2 middle school students read and prepare to collaborate as a group using Edmodo.
Today one of my middle school literacy classes worked on continuing to read the story “The Ransom of Red Chief.” While they did that they prepared to ask each other questions using Edmodo (a social media tool). I’ve talked about this resource in a previous post, and it is a resource that I love to use, and my students also enjoy it a lot. Click here to see the conversation that has been started about the character “Red Chief.” As the teacher, it is important that I keep the conversation going, so I’ve prompted them with a question to help them continue the conversation the next time they are in class. Today is the first time they have used this tool to collaborate, so I only expected 1 response from them so they can get used to this format.
What I like about Edmodo is that my students can talk to each other in a way that is familiar to them because it’s kind of like Facebook; but this is also a safe place for them because no one has our class code and can randomly insert themselves into the conversation or find my students. This also is a good record of student progress and academic achievement. My students all have learning disabilities, so I know it is tough for them to write, but just seeing that they’ve written semi-complete sentences and connected their comments to each other’s makes me feel like they are accomplishing some good work. I was really proud of them today; they had good focus and they followed directions beautifully to get some real academic work done.
I also used the quiz feature in Edmodo today. Teachers can create their own quizzes with multiple choice, short answer, true/false, or fill-in-the-blank questions. They are easy to grade and the teacher can comment on each question while correcting the quizzes. My 6th and 7th grade students particularly enjoyed the quiz–they ENJOYED it–a quiz! Through Edmodo’s create a quiz feature, I was able to make a quick assessment to determine if they are ready to move on. Even though I’ve been using Edmodo for a few years, this is the first time I’ve made and used a quiz. I really like it, and I will continue to use it because it can make a great exit card and help me form the basis of my next lesson or to see what I need to review. The quiz today was only 4 questions, but it was enough to inform my instruction for tomorrow’s class.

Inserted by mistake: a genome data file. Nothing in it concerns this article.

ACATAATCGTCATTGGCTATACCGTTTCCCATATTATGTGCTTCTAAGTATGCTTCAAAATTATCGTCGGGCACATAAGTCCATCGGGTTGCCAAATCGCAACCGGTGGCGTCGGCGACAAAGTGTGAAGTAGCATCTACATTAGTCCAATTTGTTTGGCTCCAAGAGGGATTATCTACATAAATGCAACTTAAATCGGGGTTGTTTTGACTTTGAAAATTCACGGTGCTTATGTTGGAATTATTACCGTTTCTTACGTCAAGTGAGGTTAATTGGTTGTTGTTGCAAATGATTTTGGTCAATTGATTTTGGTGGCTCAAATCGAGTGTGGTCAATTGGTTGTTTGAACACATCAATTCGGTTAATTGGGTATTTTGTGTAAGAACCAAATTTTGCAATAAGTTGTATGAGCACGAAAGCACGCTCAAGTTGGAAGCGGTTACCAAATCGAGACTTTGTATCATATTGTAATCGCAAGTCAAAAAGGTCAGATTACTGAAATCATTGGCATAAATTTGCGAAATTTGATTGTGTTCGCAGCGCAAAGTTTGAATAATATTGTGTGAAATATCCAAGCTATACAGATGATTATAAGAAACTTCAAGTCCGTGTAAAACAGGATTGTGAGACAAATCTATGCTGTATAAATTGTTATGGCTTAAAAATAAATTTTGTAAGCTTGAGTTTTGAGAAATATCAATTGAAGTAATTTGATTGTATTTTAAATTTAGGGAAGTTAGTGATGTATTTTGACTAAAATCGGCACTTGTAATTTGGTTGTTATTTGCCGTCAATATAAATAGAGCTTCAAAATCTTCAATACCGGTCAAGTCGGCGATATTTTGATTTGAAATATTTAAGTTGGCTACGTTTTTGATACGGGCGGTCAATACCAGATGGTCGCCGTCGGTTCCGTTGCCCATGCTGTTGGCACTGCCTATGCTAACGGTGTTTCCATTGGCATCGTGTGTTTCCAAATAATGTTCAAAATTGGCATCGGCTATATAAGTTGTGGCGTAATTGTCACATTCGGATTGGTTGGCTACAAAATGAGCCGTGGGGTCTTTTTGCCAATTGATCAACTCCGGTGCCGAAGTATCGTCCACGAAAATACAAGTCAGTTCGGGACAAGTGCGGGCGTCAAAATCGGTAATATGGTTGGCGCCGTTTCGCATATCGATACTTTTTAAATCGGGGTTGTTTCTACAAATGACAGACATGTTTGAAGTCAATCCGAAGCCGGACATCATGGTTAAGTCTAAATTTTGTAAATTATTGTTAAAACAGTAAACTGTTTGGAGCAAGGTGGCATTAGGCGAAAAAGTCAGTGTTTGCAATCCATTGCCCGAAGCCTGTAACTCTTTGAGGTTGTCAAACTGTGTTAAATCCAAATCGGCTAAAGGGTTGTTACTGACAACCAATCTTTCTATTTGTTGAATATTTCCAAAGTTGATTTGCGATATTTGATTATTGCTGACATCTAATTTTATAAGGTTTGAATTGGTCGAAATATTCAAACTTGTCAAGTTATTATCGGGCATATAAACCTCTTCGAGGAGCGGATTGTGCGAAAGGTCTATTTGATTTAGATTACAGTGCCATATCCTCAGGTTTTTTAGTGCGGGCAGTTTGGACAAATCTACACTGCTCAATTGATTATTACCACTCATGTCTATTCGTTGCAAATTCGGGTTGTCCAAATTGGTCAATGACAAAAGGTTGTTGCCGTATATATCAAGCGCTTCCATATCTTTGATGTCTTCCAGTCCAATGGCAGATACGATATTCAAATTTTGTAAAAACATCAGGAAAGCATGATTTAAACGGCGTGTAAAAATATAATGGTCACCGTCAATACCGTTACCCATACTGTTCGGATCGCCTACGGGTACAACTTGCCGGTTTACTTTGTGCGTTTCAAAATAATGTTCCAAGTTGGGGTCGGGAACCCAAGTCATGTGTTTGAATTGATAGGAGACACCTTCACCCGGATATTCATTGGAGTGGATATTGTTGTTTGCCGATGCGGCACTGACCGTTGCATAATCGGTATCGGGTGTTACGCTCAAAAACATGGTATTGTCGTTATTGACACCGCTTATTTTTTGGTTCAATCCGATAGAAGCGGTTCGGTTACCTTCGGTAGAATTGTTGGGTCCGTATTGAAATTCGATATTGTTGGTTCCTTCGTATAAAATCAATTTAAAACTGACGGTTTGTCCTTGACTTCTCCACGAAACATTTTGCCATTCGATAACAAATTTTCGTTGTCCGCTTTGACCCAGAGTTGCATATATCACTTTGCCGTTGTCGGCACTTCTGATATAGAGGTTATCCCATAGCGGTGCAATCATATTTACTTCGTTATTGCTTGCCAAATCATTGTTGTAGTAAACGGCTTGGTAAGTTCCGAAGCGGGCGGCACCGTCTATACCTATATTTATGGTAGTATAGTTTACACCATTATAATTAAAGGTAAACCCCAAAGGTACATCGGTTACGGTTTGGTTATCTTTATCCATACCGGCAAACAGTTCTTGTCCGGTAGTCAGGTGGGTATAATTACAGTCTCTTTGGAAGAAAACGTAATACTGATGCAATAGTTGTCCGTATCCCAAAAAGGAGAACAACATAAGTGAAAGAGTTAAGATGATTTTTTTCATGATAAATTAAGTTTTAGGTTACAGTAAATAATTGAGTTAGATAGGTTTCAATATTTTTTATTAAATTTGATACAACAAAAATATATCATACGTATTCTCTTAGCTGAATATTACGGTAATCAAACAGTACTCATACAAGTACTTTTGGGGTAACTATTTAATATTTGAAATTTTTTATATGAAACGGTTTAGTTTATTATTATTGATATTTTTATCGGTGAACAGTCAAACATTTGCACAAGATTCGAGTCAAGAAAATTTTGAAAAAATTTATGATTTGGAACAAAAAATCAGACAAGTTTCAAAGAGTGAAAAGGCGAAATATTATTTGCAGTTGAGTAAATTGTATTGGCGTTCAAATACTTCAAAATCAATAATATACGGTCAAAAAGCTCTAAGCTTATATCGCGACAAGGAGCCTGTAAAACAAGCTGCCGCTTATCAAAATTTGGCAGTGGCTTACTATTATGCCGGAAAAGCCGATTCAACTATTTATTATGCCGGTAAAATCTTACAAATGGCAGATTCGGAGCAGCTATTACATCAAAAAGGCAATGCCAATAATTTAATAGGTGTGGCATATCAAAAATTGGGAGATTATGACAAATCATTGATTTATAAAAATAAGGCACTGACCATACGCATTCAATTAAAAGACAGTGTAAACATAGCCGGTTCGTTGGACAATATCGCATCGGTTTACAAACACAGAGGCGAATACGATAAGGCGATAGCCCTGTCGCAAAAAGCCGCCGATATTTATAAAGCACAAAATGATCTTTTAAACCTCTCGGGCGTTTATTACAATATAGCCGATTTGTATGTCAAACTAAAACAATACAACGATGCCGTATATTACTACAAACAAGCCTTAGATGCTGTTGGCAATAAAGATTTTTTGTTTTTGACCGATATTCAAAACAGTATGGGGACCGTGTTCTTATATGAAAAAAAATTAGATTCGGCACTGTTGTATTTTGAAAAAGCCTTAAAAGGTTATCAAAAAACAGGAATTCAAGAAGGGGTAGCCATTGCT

Edmodo is a great resource for teachers who want to provide a safe, structured, and fun way to incorporate online learning into their classes. Using Edmodo, a teacher sets up a “class” and is provided a private code that a user must enter in order to access it. When students enter the code to gain access, they set up their profiles and choose an avatar to represent themselves. They can make and reply to posts, which is similar to how it happens on Facebook; however, the class is private, so no one “random” can just pop in. The teacher can set up assignments, provide links to videos, websites, articles, word documents, pictures, etc. The teacher can also set up a library of resources that the students can access. Online assignments can be “turned in” and graded online. Edmodo is a good resource for flipping the classroom: a teacher can link a video for the students to watch at home so that class time can be devoted to problem-solving or projects. Edmodo is also a good resource for students who miss class: a teacher can link make-up assignments or provide links for homework; it could also be used when the school is closed for a snow day in order to access learning. Currently we have a teacher at our school who is using Edmodo as a way to provide an online class to a student who has such significant anxiety that he can’t leave his house. Over the summer, I created a presentation that uses Edmodo as a way for students to collaborate on a reading assignment, and I will link parts of it in this post.
Cornell University provides some important insight about collaboration and collaborative learning and why it is so important:
“Collaborative learning can occur peer-to-peer or in larger groups. Peer learning, or peer instruction, is a type of collaborative learning that involves students working in pairs or small groups to discuss concepts, or find solutions to problems. This often occurs in a class session after students are introduced to course material through readings or videos before class, and/or through instructor lectures. Similar to the idea that two or three heads are better than one, many instructors have found that through peer instruction, students teach each other by addressing misunderstandings and clarifying misconceptions.”